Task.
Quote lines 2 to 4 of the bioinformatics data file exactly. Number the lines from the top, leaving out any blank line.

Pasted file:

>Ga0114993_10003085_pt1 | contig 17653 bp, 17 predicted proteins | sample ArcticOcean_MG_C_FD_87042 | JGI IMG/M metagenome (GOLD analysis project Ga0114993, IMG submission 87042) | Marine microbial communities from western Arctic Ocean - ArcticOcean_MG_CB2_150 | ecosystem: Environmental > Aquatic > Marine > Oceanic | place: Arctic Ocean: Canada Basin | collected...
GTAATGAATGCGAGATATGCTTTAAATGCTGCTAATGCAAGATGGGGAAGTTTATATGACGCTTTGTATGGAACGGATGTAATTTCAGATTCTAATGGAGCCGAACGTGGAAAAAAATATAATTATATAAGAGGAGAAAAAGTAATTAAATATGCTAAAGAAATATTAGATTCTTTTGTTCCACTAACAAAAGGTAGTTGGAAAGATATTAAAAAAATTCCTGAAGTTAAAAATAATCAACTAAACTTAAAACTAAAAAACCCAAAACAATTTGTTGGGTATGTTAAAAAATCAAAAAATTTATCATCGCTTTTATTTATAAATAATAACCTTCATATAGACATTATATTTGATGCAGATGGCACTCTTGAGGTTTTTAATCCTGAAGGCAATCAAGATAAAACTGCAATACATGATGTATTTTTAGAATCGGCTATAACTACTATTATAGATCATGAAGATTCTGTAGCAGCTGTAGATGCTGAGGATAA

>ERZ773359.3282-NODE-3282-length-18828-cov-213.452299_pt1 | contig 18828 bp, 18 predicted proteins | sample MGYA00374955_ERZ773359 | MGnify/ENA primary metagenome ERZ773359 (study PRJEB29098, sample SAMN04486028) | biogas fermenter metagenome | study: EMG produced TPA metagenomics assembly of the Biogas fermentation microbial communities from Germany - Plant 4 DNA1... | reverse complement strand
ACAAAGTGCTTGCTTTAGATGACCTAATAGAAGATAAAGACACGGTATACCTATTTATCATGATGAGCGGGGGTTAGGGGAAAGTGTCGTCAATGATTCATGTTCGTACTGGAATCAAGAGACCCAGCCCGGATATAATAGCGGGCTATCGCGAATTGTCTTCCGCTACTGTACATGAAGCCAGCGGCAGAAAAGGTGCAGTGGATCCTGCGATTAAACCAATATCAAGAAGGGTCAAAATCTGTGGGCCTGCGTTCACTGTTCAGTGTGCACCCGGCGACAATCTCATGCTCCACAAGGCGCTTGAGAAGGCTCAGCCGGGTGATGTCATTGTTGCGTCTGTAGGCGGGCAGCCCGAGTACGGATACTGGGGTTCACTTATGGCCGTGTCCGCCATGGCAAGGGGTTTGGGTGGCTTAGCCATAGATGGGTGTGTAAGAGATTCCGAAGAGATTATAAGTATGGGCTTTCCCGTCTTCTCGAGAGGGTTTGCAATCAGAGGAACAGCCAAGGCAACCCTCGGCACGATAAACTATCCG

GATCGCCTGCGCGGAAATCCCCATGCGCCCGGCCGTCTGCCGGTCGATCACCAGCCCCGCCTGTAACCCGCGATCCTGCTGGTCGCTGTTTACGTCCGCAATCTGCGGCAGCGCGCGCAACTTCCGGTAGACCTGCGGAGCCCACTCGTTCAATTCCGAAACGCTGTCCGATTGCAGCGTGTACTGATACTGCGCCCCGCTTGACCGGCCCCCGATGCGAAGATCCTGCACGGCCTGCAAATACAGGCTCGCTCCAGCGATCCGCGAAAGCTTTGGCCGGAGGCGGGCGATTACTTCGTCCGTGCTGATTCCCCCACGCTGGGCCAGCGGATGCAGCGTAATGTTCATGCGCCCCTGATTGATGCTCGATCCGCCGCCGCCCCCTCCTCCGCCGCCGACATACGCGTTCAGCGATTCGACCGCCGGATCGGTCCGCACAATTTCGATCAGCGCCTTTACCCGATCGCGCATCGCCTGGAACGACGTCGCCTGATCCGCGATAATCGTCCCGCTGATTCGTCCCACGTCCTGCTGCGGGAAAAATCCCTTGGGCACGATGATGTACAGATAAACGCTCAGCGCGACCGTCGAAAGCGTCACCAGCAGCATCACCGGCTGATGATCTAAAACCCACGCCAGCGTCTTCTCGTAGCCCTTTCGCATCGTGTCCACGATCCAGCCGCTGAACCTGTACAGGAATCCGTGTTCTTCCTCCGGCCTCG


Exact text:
GTAATGAATGCGAGATATGCTTTAAATGCTGCTAATGCAAGATGGGGAAGTTTATATGACGCTTTGTATGGAACGGATGTAATTTCAGATTCTAATGGAGCCGAACGTGGAAAAAAATATAATTATATAAGAGGAGAAAAAGTAATTAAATATGCTAAAGAAATATTAGATTCTTTTGTTCCACTAACAAAAGGTAGTTGGAAAGATATTAAAAAAATTCCTGAAGTTAAAAATAATCAACTAAACTTAAAACTAAAAAACCCAAAACAATTTGTTGGGTATGTTAAAAAATCAAAAAATTTATCATCGCTTTTATTTATAAATAATAACCTTCATATAGACATTATATTTGATGCAGATGGCACTCTTGAGGTTTTTAATCCTGAAGGCAATCAAGATAAAACTGCAATACATGATGTATTTTTAGAATCGGCTATAACTACTATTATAGATCATGAAGATTCTGTAGCAGCTGTAGATGCTGAGGATAA

>ERZ773359.3282-NODE-3282-length-18828-cov-213.452299_pt1 | contig 18828 bp, 18 predicted proteins | sample MGYA00374955_ERZ773359 | MGnify/ENA primary metagenome ERZ773359 (study PRJEB29098, sample SAMN04486028) | biogas fermenter metagenome | study: EMG produced TPA metagenomics assembly of the Biogas fermentation microbial communities from Germany - Plant 4 DNA1... | reverse complement strand
ACAAAGTGCTTGCTTTAGATGACCTAATAGAAGATAAAGACACGGTATACCTATTTATCATGATGAGCGGGGGTTAGGGGAAAGTGTCGTCAATGATTCATGTTCGTACTGGAATCAAGAGACCCAGCCCGGATATAATAGCGGGCTATCGCGAATTGTCTTCCGCTACTGTACATGAAGCCAGCGGCAGAAAAGGTGCAGTGGATCCTGCGATTAAACCAATATCAAGAAGGGTCAAAATCTGTGGGCCTGCGTTCACTGTTCAGTGTGCACCCGGCGACAATCTCATGCTCCACAAGGCGCTTGAGAAGGCTCAGCCGGGTGATGTCATTGTTGCGTCTGTAGGCGGGCAGCCCGAGTACGGATACTGGGGTTCACTTATGGCCGTGTCCGCCATGGCAAGGGGTTTGGGTGGCTTAGCCATAGATGGGTGTGTAAGAGATTCCGAAGAGATTATAAGTATGGGCTTTCCCGTCTTCTCGAGAGGGTTTGCAATCAGAGGAACAGCCAAGGCAACCCTCGGCACGATAAACTATCCG